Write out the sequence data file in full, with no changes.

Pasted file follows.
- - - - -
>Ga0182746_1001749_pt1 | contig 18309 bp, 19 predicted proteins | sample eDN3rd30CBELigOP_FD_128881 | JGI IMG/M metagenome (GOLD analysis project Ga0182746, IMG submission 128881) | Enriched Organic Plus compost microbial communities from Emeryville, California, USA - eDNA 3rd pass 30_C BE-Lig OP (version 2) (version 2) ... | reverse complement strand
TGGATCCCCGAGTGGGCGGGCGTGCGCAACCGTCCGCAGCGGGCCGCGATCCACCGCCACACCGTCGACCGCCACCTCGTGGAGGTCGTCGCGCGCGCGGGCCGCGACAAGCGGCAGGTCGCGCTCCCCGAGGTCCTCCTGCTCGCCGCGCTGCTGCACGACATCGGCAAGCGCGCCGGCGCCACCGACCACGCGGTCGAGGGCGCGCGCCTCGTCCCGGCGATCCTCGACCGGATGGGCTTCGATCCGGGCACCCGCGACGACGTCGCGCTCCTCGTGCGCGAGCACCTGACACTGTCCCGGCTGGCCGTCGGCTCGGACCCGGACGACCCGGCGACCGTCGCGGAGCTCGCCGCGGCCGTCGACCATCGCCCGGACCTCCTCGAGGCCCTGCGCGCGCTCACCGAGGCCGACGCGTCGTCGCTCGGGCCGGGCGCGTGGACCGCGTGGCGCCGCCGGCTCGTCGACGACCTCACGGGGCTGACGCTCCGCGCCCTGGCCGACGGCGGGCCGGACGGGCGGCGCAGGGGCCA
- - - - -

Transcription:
>Ga0182746_1001749_pt1 | contig 18309 bp, 19 predicted proteins | sample eDN3rd30CBELigOP_FD_128881 | JGI IMG/M metagenome (GOLD analysis project Ga0182746, IMG submission 128881) | Enriched Organic Plus compost microbial communities from Emeryville, California, USA - eDNA 3rd pass 30_C BE-Lig OP (version 2) (version 2) ... | reverse complement strand
TGGATCCCCGAGTGGGCGGGCGTGCGCAACCGTCCGCAGCGGGCCGCGATCCACCGCCACACCGTCGACCGCCACCTCGTGGAGGTCGTCGCGCGCGCGGGCCGCGACAAGCGGCAGGTCGCGCTCCCCGAGGTCCTCCTGCTCGCCGCGCTGCTGCACGACATCGGCAAGCGCGCCGGCGCCACCGACCACGCGGTCGAGGGCGCGCGCCTCGTCCCGGCGATCCTCGACCGGATGGGCTTCGATCCGGGCACCCGCGACGACGTCGCGCTCCTCGTGCGCGAGCACCTGACACTGTCCCGGCTGGCCGTCGGCTCGGACCCGGACGACCCGGCGACCGTCGCGGAGCTCGCCGCGGCCGTCGACCATCGCCCGGACCTCCTCGAGGCCCTGCGCGCGCTCACCGAGGCCGACGCGTCGTCGCTCGGGCCGGGCGCGTGGACCGCGTGGCGCCGCCGGCTCGTCGACGACCTCACGGGGCTGACGCTCCGCGCCCTGGCCGACGGCGGGCCGGACGGGCGGCGCAGGGGCCA